Using HTML to Save Time and Create Great Websites

HTML
Image from Wikipedia

*New! View this recommend video tutorial in order to learn the basics of HTML & CSS, quickly and easily:
http://css-tricks.com/video-screencasts/58-html-css-the-very-basics/

One of the most flexible features of Web Manager is the ability to directly edit the source code, or HTML code, of the content placed in the Page Content area. While it is not possible to edit content outside of the center space of your page using HTML (such as the skin or template), a working knowledge of basic HTML tags will save time, offer more flexibility, and enable you to gain knowledge of the innerworkings of websites.

Every website is comprised of text in the form of HTML codes, or tags, that fit together to display what you see in your browser. On any given website, you can view the HTML code either by clicking on "View -- > Page Source" in Firefox, or right clicking on a page and selecting "View Source" in Internet Explorer. Feel free to take a look at the source code of a few of your favorite websites. Do you notice any similarities? Any common HTML tags?

If you were to look at the HTML tags of a page, you'll notice that the entire page is made up of either raw text (such as what you are reading now) or lines that begin and end with "<>" signs and contain words and symbols such as - " " + ; { } - etc.


Why Use HTML?

In order to use HTML tags in your page, it isn't necessary to know what each line of code means in a website. Fortunately, Web Manager is set up to create and handle most of these for you. However, it can be helpful to make modifications to the HTML tags when needing to make changes such as:

- Slightly altering a link without deleting and re-inserting it
- Changing the width or border size of a table without deleting and re-inserting it
- Changing the properties of images - alignment, border, spacing - without having to delete and re-insert them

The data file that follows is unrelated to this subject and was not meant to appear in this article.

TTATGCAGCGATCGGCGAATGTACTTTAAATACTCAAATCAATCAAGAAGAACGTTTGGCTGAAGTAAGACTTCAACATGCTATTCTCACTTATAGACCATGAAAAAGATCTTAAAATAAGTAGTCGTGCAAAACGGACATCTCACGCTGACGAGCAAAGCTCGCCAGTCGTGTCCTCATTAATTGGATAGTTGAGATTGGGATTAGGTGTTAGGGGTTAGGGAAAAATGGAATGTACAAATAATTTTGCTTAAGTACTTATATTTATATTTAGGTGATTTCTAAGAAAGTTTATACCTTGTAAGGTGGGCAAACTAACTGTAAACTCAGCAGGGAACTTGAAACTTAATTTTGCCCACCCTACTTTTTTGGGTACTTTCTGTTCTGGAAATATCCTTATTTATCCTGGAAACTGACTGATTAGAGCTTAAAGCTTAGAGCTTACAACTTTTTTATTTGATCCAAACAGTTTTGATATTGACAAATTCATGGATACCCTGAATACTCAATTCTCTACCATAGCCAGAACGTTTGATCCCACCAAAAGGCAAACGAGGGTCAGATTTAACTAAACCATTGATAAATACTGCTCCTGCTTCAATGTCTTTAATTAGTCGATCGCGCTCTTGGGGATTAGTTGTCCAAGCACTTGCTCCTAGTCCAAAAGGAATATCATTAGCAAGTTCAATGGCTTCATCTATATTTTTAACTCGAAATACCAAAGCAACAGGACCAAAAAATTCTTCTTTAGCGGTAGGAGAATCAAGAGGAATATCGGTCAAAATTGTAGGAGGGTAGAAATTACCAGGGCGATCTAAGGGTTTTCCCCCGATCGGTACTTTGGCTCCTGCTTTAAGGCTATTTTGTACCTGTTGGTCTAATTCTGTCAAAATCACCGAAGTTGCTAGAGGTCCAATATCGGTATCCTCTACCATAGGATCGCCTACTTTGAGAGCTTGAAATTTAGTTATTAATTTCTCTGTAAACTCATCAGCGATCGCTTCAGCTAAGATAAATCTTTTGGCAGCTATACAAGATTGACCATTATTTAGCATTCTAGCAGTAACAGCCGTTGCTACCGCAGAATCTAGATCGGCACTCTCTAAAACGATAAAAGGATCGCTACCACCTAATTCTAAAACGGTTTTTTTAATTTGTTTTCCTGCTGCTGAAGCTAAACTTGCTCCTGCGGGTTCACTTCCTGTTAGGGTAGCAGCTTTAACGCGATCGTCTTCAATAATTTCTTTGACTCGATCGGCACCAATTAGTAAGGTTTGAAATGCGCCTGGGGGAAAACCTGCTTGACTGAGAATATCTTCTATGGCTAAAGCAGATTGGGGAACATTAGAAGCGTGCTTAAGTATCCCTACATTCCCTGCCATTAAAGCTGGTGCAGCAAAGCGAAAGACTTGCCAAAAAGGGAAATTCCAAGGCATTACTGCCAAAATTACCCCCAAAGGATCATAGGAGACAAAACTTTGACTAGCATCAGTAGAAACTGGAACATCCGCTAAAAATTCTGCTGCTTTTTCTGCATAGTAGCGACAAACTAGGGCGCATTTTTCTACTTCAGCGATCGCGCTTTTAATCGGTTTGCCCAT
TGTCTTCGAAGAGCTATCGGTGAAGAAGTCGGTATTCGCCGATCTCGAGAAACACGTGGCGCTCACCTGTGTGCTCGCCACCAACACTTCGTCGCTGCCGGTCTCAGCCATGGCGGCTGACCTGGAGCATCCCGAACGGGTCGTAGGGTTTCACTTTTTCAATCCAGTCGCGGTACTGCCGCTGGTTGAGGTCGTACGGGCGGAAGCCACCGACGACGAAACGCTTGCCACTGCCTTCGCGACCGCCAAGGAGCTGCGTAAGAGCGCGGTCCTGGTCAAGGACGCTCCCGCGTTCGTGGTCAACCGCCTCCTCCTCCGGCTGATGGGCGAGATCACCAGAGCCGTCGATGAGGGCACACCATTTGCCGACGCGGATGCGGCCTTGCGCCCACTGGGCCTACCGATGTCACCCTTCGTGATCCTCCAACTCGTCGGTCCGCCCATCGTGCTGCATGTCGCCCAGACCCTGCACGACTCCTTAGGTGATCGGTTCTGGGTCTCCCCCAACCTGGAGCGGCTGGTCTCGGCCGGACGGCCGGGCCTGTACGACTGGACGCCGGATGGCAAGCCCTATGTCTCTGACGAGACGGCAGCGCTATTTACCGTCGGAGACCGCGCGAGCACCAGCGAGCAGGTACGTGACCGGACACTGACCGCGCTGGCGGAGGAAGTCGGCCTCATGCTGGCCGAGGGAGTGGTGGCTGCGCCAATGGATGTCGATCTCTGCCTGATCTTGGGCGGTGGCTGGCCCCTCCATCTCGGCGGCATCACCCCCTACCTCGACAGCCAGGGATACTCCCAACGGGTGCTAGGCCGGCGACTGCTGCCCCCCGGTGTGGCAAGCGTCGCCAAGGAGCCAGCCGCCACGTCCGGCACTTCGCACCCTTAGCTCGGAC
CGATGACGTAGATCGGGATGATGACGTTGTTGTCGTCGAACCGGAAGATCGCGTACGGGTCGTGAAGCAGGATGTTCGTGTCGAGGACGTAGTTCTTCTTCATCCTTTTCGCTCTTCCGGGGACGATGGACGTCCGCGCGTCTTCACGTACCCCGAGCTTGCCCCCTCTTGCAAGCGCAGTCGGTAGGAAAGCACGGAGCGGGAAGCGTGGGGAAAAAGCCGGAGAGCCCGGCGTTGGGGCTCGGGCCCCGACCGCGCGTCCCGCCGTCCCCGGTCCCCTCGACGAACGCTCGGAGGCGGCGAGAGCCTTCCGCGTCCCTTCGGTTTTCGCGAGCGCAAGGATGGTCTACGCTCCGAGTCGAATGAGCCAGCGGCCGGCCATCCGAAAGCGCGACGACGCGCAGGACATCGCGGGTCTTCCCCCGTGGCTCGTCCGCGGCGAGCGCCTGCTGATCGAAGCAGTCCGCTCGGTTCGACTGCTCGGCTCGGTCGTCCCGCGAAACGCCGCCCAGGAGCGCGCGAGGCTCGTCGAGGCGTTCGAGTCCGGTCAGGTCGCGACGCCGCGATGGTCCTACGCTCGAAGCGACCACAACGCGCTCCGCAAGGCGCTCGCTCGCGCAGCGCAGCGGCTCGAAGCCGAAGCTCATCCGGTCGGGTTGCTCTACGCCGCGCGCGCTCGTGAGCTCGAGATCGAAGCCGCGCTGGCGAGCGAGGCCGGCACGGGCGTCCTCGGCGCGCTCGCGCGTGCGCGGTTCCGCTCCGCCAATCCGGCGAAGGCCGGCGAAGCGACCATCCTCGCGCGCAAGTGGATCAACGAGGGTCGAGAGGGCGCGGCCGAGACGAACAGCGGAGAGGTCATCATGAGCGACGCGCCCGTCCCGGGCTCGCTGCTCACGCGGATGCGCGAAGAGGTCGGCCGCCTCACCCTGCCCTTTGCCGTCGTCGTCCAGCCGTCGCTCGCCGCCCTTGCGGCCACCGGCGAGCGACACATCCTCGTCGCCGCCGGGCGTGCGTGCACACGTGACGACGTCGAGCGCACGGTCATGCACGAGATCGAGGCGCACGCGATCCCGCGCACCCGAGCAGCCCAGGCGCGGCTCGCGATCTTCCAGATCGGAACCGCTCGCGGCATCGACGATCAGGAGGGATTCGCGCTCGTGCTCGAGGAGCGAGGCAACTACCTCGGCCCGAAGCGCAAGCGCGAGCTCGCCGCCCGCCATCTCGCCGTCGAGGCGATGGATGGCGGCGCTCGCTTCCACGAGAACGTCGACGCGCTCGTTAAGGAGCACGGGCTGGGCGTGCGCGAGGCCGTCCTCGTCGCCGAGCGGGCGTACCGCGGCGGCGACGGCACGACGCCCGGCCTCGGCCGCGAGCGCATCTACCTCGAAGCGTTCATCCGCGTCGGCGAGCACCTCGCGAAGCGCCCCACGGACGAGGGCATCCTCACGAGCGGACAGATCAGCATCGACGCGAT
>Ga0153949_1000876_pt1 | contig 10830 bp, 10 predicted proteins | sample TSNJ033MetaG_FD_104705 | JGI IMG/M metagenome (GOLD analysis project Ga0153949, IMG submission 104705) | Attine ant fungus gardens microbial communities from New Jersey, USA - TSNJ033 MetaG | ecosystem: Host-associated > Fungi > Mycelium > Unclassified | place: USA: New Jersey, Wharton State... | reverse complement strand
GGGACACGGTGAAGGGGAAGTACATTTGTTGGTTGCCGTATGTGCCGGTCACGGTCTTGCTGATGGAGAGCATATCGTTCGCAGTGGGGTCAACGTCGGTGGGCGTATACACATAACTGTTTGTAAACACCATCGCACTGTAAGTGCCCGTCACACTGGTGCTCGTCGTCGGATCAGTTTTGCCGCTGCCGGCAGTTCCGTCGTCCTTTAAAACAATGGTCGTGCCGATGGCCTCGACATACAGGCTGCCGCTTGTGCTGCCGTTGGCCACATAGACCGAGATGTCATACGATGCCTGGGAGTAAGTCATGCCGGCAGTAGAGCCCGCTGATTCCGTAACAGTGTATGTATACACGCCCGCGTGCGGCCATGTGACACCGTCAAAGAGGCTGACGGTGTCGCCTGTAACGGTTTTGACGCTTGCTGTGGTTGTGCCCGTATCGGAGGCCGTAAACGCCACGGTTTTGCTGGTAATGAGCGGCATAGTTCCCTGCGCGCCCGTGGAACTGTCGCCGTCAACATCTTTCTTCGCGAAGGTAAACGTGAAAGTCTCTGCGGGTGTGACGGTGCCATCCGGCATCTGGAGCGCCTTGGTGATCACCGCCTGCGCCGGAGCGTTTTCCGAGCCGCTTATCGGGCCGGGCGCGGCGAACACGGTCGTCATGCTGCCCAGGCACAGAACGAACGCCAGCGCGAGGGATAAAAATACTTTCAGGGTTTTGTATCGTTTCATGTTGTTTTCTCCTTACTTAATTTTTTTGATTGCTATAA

- Moving the content of pages from one place to another, without having to re-create the whole page (by copying and pasting the whole HTML code)


HTML Tags Most Commonly Used

Images

HTML tags that reference images in your Web Manager page will look like this at their simplest state:
< img src="/images/USC.www_usc_YOURSITE/YOURIMAGE.png" /> - spaces added

However, within this same line of code, it is possible to specify details such as border size, alignment, a description of the image, etc - simply by adding that description to the tag.

To add a border, you would add border="X" to that code after the image URL, where X would be the number of pixels wide you'd like the border to be.

To change or add an alignment specification, you would add align="left", "right", "center", "default", etc to the tag after the image URL.

To add a description, type alt="YOURDESCRIPTION".

With this in mind, let's look at what a complete HTML tag for an image would look like with each of these options specified:

< img src="/images/USC.www_usc_YOURSITE/YOURIMAGE.png" border="0" align="left" alt="Test Image" />

Tables

For tags that make up tables, it is best in most cases to stick with small edits. Some of the main tags for your table may look something like this:

< table border="0" cellspacing="3" align="center" >
< tbody >
< tr valign="top" >
< td class="readmore" width="144">

In most cases, it will only be necessary to change the border size, width, alignment, or cellspacing. This can be done by locating that specification in your table's HTML tags and simply editing it. Note that each of the numeric properties are measurements in pixels.

Links

An HTML tag for a link will have two pieces to it. The first will be the tag for the link itself:

< a href="http://www.YOURLINK.com" >

After this first line, you might see a word, a line of text or even an HTML tag for an image. This represents what is actually being linked. In order to specify that you want the link to stop, you'll see this 2nd piece of code:

< /a>

This means that in order for this word to be a link, the code would have to look like this:

This means that in order for < a href="http://www.usc.salvationarmy.org">this word to be a link, the code would...


Editing the HTML Code

In order to explore and edit the HTML code available in your own page, the Web Manager tool provides an "HTML" button - html- that, once clicked, pops open a new window showing all of the HTML tags that make up the content in that page's Page Content window. From there, making changes is a matter of finding the tags you would like to edit, and carefully making those changes.

*NOTE - Making changes to HTML code can greatly affect your page, and should be done with care.


Finding Specific HTML Tags

- Using CTRL+F to search the tags for a specific word, either near or apart of the HTML tag that you are looking for

- Scanning for pieces of the certain tag you are looking for. Editing an image? Look for any tag with "img src=" in it, or "a href=" if editing a hyperlink tag.

 


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